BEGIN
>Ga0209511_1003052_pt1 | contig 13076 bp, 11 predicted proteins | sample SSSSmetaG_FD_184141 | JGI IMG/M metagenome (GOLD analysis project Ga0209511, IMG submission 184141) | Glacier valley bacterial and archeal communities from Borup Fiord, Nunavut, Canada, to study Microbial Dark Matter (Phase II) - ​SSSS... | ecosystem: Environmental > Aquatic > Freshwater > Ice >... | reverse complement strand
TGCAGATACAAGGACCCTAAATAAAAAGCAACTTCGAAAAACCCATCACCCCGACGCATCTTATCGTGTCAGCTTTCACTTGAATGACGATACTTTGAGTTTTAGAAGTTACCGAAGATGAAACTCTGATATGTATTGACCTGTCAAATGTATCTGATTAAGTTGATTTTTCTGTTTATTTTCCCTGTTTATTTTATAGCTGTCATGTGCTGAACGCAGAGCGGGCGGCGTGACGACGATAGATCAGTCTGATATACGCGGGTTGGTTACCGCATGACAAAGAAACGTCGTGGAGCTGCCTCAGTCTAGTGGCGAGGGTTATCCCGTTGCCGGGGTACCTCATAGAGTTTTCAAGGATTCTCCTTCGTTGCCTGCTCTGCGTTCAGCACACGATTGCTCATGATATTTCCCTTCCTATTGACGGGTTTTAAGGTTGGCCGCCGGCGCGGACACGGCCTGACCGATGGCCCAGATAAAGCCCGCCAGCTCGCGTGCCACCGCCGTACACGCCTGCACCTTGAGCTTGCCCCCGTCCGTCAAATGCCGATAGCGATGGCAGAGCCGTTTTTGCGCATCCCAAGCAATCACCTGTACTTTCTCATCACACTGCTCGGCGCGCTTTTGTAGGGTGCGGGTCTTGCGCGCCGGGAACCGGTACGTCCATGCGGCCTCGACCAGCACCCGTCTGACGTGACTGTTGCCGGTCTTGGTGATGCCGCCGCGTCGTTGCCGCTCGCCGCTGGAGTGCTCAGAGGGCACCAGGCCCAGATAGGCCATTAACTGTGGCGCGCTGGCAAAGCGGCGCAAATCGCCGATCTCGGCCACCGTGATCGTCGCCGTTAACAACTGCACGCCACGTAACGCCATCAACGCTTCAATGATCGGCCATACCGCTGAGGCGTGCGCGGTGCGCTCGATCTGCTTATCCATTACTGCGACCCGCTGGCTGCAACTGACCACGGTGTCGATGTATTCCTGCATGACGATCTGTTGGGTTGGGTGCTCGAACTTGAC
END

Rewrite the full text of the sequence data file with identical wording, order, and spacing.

>Ga0209511_1003052_pt1 | contig 13076 bp, 11 predicted proteins | sample SSSSmetaG_FD_184141 | JGI IMG/M metagenome (GOLD analysis project Ga0209511, IMG submission 184141) | Glacier valley bacterial and archeal communities from Borup Fiord, Nunavut, Canada, to study Microbial Dark Matter (Phase II) - ​SSSS... | ecosystem: Environmental > Aquatic > Freshwater > Ice >... | reverse complement strand
TGCAGATACAAGGACCCTAAATAAAAAGCAACTTCGAAAAACCCATCACCCCGACGCATCTTATCGTGTCAGCTTTCACTTGAATGACGATACTTTGAGTTTTAGAAGTTACCGAAGATGAAACTCTGATATGTATTGACCTGTCAAATGTATCTGATTAAGTTGATTTTTCTGTTTATTTTCCCTGTTTATTTTATAGCTGTCATGTGCTGAACGCAGAGCGGGCGGCGTGACGACGATAGATCAGTCTGATATACGCGGGTTGGTTACCGCATGACAAAGAAACGTCGTGGAGCTGCCTCAGTCTAGTGGCGAGGGTTATCCCGTTGCCGGGGTACCTCATAGAGTTTTCAAGGATTCTCCTTCGTTGCCTGCTCTGCGTTCAGCACACGATTGCTCATGATATTTCCCTTCCTATTGACGGGTTTTAAGGTTGGCCGCCGGCGCGGACACGGCCTGACCGATGGCCCAGATAAAGCCCGCCAGCTCGCGTGCCACCGCCGTACACGCCTGCACCTTGAGCTTGCCCCCGTCCGTCAAATGCCGATAGCGATGGCAGAGCCGTTTTTGCGCATCCCAAGCAATCACCTGTACTTTCTCATCACACTGCTCGGCGCGCTTTTGTAGGGTGCGGGTCTTGCGCGCCGGGAACCGGTACGTCCATGCGGCCTCGACCAGCACCCGTCTGACGTGACTGTTGCCGGTCTTGGTGATGCCGCCGCGTCGTTGCCGCTCGCCGCTGGAGTGCTCAGAGGGCACCAGGCCCAGATAGGCCATTAACTGTGGCGCGCTGGCAAAGCGGCGCAAATCGCCGATCTCGGCCACCGTGATCGTCGCCGTTAACAACTGCACGCCACGTAACGCCATCAACGCTTCAATGATCGGCCATACCGCTGAGGCGTGCGCGGTGCGCTCGATCTGCTTATCCATTACTGCGACCCGCTGGCTGCAACTGACCACGGTGTCGATGTATTCCTGCATGACGATCTGTTGGGTTGGGTGCTCGAACTTGAC